Reviewed by C.L. Wells for Readers' Favorite FBI agent Maureen Keslyn has just been discharged from the hospital after an almost fatal encounter with a paranormal being. She returns home to find her husband shacked up with another woman and her smashed-up Jaguar sitting in the driveway – still riddled with the bullet holes incurred during her most recent tangle with evil. Unwilling to stay in the house that is no longer a home, and with no place to go, she agrees to take an undercover job at a retirement home called the Manor at the request of her long-lost former flame and mentor. Agent Keslyn is hoping for a chance to rest her still-injured and aging body while she considers what to do next. Instead, she encounters a strangely engaging mix of geriatric residents and supernatural beings. Kerry Schafer delivers a boatload of entertainment as Maureen gets to know the eclectic residents of the Manor and tries to decide if any of them are involved in the string of recent murders at the home. As the bodies begin to pile up and she struggles with her own injuries, she must solve the mystery of the Manor before she becomes the next victim. Dead Before Dying by Kerry Schafer is an engaging and page-turning romp that you won’t want to miss. The protagonist is thoroughly likable, even as she offends practically everyone she meets with her winning personality. I have to be honest and say that this is the most fun I’ve had reading a novel in several months. I couldn’t put it down and finished it in less than 24 hours. Want a fun, satisfying read with plenty of twists, turns, and surprises? Check out Dead Before Dying by Kerry Schafer.
Manda_Beth More than 1 year ago
Dead Before Dying by Kerry Schafer is a book I didn't expect. I didn't expect to like it quite as much as I did. I don't know what to expect picking up this book but it was a refreshing new investigative book. I love paranormal books as much as the next girl but I don't think I have ever read a book from the point of view of a paranormal investigator. I really loved following Maureen through her day to day life, meeting people who would make and break her investigation. Sophronia was my favorite character through this book, she may not have been the main character but I wanted to know everything about her from the very beginning. The characters were well developed, the book was very well written, the story line didn't stray too much from the main point and the book ended very well. 4.5 Para stars, can't wait to read more from this author.
ToManyBooksNotEnoughTime More than 1 year ago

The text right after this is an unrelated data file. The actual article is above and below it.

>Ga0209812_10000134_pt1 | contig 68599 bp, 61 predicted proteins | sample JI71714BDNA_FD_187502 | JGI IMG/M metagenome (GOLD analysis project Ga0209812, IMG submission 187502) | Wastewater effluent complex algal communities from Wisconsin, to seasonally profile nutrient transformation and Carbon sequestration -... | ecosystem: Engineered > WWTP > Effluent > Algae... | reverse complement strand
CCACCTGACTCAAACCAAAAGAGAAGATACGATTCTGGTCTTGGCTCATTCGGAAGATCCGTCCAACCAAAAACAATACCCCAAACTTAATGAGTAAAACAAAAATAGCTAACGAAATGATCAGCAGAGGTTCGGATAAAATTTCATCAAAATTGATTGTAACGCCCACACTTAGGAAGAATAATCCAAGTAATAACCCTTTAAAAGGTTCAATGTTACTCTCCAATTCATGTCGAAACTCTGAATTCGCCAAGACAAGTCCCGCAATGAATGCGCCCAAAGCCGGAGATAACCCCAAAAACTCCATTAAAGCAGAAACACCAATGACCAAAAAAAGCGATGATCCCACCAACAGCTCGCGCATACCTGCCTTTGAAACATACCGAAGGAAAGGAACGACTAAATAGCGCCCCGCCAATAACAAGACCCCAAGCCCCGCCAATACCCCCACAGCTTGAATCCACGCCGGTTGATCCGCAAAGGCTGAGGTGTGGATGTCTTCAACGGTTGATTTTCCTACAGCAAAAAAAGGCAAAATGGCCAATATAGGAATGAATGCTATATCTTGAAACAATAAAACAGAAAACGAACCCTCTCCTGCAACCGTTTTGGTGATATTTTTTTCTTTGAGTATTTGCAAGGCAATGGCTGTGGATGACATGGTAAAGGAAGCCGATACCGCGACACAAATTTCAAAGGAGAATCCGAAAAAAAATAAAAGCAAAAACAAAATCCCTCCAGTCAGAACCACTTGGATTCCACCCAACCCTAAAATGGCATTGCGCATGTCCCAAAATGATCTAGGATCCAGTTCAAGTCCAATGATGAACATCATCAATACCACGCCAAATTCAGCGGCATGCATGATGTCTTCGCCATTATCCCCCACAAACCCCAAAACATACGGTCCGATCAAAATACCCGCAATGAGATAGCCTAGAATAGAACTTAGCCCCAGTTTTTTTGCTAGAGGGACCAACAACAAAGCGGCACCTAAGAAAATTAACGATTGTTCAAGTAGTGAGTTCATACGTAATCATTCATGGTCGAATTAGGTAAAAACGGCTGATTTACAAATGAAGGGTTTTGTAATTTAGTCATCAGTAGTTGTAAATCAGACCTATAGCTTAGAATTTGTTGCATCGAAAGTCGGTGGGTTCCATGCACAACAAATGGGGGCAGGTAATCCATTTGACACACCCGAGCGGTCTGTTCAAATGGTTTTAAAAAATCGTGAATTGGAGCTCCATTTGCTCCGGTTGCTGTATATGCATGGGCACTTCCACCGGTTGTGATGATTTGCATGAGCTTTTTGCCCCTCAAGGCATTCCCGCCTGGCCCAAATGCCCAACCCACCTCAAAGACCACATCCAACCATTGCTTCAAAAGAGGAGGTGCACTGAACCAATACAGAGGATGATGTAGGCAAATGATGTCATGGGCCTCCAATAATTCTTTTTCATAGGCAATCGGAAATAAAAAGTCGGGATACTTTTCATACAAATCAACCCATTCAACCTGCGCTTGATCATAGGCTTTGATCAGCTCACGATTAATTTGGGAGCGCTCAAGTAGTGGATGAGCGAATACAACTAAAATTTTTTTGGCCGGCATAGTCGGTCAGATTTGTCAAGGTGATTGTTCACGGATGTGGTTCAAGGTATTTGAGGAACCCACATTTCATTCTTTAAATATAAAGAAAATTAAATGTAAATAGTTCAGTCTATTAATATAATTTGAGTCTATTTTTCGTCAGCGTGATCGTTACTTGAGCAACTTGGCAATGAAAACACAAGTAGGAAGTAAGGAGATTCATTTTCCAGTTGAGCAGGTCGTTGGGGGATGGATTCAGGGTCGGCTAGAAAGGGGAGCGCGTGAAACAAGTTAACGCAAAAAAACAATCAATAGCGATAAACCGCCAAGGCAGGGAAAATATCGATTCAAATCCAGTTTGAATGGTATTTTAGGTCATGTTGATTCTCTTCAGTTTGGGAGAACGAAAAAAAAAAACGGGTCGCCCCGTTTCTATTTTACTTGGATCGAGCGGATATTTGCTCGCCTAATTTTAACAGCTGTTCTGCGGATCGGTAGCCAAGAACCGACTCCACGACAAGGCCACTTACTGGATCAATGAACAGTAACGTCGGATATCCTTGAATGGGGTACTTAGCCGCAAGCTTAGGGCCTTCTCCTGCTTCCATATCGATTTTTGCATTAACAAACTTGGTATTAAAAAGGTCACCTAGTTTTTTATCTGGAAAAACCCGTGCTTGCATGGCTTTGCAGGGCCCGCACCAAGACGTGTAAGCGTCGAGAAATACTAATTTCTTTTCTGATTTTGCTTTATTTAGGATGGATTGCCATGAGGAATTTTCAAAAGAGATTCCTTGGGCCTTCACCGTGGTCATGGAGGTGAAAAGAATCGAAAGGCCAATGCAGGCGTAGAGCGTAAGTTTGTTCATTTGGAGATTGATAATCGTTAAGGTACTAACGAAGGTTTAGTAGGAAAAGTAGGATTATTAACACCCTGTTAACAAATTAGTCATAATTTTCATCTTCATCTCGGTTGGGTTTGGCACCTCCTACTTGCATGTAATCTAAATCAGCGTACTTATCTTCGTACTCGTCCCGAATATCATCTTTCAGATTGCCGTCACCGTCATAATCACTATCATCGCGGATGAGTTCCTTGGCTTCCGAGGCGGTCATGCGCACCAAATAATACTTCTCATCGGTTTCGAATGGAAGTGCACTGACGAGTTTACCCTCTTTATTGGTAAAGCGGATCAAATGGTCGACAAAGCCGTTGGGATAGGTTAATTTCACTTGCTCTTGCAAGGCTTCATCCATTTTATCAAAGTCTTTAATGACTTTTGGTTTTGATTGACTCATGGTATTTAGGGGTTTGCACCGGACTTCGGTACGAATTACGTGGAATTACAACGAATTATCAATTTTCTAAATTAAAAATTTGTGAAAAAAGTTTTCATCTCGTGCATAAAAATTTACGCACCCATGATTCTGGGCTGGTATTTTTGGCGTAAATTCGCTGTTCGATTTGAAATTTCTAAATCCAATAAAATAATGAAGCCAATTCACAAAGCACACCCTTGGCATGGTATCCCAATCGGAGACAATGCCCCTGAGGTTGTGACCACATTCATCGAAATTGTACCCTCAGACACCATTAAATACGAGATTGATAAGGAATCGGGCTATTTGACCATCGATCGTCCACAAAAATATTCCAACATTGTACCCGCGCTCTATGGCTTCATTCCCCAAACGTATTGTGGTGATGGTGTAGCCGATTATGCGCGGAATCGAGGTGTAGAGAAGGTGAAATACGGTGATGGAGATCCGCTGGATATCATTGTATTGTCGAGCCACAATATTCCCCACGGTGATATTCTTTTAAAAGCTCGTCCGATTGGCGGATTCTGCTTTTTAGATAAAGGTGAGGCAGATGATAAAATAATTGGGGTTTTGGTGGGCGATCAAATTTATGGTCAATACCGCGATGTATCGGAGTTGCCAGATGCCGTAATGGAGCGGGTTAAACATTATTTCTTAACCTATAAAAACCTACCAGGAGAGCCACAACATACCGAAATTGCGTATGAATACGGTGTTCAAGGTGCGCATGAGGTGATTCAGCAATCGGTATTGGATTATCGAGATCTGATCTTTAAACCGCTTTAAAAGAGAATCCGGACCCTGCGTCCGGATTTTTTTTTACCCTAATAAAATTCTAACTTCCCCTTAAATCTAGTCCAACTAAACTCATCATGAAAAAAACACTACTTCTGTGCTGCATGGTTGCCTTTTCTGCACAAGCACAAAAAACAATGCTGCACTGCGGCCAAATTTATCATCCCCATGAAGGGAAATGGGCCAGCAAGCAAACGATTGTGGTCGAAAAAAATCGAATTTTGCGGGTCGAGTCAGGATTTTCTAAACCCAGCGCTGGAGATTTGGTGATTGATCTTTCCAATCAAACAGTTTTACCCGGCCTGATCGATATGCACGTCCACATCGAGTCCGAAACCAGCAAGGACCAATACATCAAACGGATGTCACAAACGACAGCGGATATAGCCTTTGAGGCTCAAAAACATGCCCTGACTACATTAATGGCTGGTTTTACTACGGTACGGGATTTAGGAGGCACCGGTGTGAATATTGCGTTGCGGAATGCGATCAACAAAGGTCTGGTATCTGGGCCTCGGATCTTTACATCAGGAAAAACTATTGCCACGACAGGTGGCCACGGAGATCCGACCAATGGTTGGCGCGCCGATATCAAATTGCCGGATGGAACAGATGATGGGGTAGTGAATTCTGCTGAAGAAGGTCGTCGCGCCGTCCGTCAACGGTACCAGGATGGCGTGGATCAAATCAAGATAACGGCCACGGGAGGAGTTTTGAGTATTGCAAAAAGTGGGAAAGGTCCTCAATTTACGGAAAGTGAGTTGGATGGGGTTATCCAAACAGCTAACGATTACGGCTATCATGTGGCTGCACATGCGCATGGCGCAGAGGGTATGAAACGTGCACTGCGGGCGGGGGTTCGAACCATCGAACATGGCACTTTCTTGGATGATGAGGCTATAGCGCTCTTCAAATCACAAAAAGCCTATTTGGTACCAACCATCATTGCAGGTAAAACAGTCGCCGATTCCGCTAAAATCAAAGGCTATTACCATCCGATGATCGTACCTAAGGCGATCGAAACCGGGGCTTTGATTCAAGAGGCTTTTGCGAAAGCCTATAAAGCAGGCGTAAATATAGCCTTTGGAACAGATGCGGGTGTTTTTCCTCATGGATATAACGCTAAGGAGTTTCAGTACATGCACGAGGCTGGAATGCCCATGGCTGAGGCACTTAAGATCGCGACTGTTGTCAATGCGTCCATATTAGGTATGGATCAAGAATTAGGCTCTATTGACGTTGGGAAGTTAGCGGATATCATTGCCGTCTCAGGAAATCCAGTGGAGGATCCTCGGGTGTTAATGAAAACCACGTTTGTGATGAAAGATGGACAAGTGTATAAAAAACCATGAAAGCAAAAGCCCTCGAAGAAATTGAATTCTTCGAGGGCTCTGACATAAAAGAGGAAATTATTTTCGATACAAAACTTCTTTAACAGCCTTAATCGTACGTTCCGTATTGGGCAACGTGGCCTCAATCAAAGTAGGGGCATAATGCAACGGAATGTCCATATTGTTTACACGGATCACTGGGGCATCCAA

I would like to thank Diversion Books & NetGalley for an e-ARC of this book to review. Though I received this e-book for free, that has no impact upon the honesty of my review. Goodreads Teaser: Twisting and eerie, sharp and unforgettable, DEAD BEFORE DYING brings a heroine worthy of Sue Grafton to a terror worthy of Dean Koontz. In this supernatural thriller, shot through with biting wit, Maureen Keslyn checks herself in to Shadow Valley Manor to recuperate and rehabilitate from her last job. There, she runs afoul of the stern director and makes friends with some of the other residents, mostly older, all harboring either a secret or a grudge. With secrets of her own, like why she has her own Federal Agent checking up on her, and how she injured herself in the first place, Maureen fits right in, even as she sticks out like a thorn. But Shadow Valley isn't just for rest Maureen is working undercover, seeking to find and eradicate whatever forces are picking off the residents (and staff) at a grisly clip. With her resources dwindling one death at a time, and unnatural forces seething to rise up once more, Maureen's experience fighting the supernatural will be her only hope to destroy a clever and powerful evil and her only chance at surviving it. She'll need people as paranoid as she is from the sheriff, to the undertaker's daughter, to a cook whose knife skills in the kitchen could prove deadly out of it if she is going to bring rest to the weary, and peace to the dead... Brilliantly crafted, horrifyingly twisted, this book is easily a must read for fans of mysteries and the paranormal. Thought the story begins a tad slow, that only lasts for a very few pages, and by then you're already knee deep in Maureen's world; a world where the things that go bump in the night are more than real, and you know better than to laugh about your child's fear of the monster under the bed. A world where people she loves, and peoples she's barely met are dropping like roaches after the exterminator pays a visit. Maureen is a wonderful protagonist, gutsy, tough, and yet every so often little cracks appear that let her inner vulnerability shine through. She's reached that age where her body is no longer as dependable, especially given what she's currently recovering from. But not only does that not stop her, she barely even allows it to slow her down, a certainly not in front of anyone else. Maureen's story is this story. The two are so well intertwined that it's almost impossible to figure out where one ends and the other begins. And it stays that way almost to the end of the book. The twists and turns will keep you on your toes, as unpredictable as they are. This isn't one of those books where you can tell within the first few pages who did what, when, and why. In fact you may not have those answers even when you've reached the end. But that's part of the joy of reading this book. This particular case may be solved, but that doesn't mean this is the last we'll hear of Maureen. Not if we're lucky anyway! As the first book of 2016 I'd easily say this is setting an awfully high bar for all the books to come!